We are becoming very familiar with repeated warnings that citizens in Britain are increasingly disillusioned with democratic politics, rejecting the institutions of national government, and leaving British democracy in a state of relative crisis as a consequence. In particular, young people are often singled out for critical attention.
The young are condemned either for their declining presence at the ballot booths, or for their active participation in high-profile student protests and youth-led occupations of public spaces in major cities.
But the apparent rupture between citizens and institutions of democratic governance is not an exceptionally “British” issue, and nor is it a uniquely young persons’ one. In recent years, a deepening disconnect between citizens and formal politics has developed in many advanced democratic states.
Certainly, across Europe, evidence would seem to indicate that people of all ages, and in all countries, seem less committed to national political systems and mainstream political parties. People are increasingly moved by radical parties and their rhetoric. They also appear to be deeply sceptical of governments and of the political classes in general.
The recent European Assembly elections are a case in point. In May 2014, nearly 400 million EU citizens in 28 countries were eligible to vote for candidates to represent them, yet only 43% opted to do so. This represents the lowest turnout rate since direct elections to the European Assembly were first held in 1979, when 62% of the European electorate voted.
The rise of new parties of the right and the left
In many countries, significant numbers of people rejected traditional and mainstream parties, choosing instead to vote for anti-EU and anti-system parties. In Britain, the anti-EU UKIP topped the poll with 27% of the vote, scoring a notable victory over the traditional Westminster parties. The Green Party (on 8%) pushed the Liberal Democrats – the traditional “third” party – into fifth place.
Elsewhere across the continent, anti-immigration and far-right parties have made significant advances in countries like Greece and Denmark, while the Front National in France claimed victory over its rivals.
Meanwhile, left and anti-system parties rejecting austerity and neoliberalism scored impressive results in Greece, Spain and Portugal.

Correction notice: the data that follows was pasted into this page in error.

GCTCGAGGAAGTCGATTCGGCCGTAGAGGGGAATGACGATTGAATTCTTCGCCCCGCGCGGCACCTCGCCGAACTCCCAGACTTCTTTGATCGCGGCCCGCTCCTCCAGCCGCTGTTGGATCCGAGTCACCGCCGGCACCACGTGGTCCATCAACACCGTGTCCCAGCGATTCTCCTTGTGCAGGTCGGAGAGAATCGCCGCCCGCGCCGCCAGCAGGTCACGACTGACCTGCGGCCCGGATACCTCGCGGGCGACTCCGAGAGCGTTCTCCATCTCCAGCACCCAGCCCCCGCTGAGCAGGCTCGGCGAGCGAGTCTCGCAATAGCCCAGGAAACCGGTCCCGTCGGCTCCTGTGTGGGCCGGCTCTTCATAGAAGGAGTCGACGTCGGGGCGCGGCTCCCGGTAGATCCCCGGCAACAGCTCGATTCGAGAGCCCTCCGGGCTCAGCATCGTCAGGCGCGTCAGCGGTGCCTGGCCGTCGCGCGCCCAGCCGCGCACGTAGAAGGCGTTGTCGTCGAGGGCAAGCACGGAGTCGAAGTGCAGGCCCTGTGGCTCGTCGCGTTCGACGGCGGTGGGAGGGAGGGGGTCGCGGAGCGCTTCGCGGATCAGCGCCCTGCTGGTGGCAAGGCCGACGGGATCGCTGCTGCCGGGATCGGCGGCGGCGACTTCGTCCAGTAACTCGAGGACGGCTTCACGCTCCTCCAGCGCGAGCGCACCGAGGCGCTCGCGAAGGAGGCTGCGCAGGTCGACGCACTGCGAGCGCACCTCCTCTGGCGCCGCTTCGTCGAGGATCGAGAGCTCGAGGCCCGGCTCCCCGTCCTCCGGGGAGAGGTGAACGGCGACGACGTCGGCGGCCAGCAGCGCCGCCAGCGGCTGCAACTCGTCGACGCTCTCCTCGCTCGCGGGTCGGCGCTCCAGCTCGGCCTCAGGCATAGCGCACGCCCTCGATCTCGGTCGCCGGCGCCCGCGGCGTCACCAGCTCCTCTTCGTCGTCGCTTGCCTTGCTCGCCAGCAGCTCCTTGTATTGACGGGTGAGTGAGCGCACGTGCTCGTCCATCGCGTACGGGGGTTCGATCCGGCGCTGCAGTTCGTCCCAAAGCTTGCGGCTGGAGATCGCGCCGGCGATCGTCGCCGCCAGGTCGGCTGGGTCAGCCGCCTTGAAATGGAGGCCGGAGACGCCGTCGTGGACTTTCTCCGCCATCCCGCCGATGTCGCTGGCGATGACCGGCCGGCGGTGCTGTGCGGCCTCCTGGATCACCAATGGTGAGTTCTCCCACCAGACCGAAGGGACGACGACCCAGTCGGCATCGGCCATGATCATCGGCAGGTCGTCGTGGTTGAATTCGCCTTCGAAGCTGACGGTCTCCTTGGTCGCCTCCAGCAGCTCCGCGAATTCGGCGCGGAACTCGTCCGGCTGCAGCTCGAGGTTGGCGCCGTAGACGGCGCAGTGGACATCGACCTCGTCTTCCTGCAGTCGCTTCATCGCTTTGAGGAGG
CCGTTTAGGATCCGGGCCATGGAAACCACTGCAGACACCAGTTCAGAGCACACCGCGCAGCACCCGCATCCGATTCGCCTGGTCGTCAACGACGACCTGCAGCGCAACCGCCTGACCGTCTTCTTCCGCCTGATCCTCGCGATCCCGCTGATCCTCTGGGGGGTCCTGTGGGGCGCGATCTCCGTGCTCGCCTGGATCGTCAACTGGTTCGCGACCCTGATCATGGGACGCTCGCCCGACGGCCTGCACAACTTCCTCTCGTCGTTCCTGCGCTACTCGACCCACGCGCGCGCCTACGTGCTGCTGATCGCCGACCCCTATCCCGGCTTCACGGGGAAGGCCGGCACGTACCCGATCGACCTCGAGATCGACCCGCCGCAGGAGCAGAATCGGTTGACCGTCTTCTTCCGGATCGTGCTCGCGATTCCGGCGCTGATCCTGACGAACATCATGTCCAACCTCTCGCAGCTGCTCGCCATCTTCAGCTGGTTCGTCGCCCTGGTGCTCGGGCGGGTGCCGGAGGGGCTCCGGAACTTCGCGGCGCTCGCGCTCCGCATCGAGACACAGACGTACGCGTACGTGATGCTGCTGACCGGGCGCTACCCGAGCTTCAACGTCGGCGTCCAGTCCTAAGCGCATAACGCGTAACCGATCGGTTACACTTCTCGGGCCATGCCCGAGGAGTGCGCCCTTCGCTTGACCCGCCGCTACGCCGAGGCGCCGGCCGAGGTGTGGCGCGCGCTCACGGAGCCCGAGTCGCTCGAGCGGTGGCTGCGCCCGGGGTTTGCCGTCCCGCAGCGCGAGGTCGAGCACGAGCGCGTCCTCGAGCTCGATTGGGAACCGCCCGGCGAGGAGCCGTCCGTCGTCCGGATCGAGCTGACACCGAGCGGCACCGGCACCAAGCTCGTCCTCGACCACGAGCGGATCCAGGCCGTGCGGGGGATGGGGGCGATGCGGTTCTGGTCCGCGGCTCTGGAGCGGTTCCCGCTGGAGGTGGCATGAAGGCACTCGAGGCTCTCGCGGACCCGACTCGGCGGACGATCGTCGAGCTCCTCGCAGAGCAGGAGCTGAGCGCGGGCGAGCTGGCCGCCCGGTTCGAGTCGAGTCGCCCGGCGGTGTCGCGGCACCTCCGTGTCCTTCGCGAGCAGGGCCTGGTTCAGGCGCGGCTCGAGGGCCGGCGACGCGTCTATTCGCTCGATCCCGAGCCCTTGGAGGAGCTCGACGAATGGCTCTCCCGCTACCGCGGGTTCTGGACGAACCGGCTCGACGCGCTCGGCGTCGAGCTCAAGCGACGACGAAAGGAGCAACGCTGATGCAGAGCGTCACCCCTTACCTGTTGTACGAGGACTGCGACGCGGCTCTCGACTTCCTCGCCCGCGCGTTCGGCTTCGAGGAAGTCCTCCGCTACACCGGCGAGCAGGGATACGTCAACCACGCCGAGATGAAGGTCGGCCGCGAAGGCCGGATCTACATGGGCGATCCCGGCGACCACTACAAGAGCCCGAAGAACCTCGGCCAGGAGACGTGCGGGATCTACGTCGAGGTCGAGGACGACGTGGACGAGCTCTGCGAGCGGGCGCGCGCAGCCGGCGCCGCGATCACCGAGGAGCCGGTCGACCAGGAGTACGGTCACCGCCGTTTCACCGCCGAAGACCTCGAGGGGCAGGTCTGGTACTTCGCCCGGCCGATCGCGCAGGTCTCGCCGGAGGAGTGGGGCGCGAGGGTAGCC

An unlikely alliance
The recent national election in Greece stands out as a landmark case, representing an eclipse of the traditional parties by relative newcomers. The centre-right New Democracy party and their social democratic governing partners Pasok have long dominated the Greek political landscape. Each were left languishing on election night, with New Democracy securing only 76 seats, while Pasok returned only 13 MPs as the sixth-placed party.
Instead, the contest belonged to emergent parties of the left and right. The left-wing Syriza party under the leadership of Alexis Tsipras arrived on the scene in 2004. This year, it came close to winning a majority with 149 of the 300 seats in the Greek Parliamentary chamber.
Committed to an anti-austerity platform and a programme of employment growth and social justice, Syriza has developed a strong social base amongst those social groups who have borne the brunt of several years of economic and social uncertainty and hardship in Greece, especially young people and public sector workers.
They have now formed a coalition with an emergent party of the right. The Independent Greeks party was formed in 2012 and share Syriza’s goal of re-scheduling the EU/IMF debt. But their broader programme would seem to be at odds with the expansionist and left orientation of Syriza. The Independent Greeks are considered to be socially conservative and nationalist, with a strong anti-EU rhetoric. How long this unlikely alliance between Syriza and the Independent Greeks will last is open to question.
An age of change
Such radical and ideological re-shaping of a traditional party system is not unique. In Canada’s 1993 election, the governing Progressive Conservatives party lost all but two of their 156 seats in the Canadian House of Commons, largely because of unpopular tax reform and unpredictable regional factors.
At the 1994 general election in Italy, the previously dominant Christian Democracy and Socialist parties were marginalised following the emergence of new political forces based around Silvio Berlusconi’s Forza Italia, the post-fascist National Alliance and the post-communist Democratic party of the left.
When all these trends are taken together, it signals that there may be a new phase of party system shift and transformation underway. The traditional parties who have dominated European politics over the post-war decades are certainly vulnerable to the forward march of emerging parties beyond the mainstream.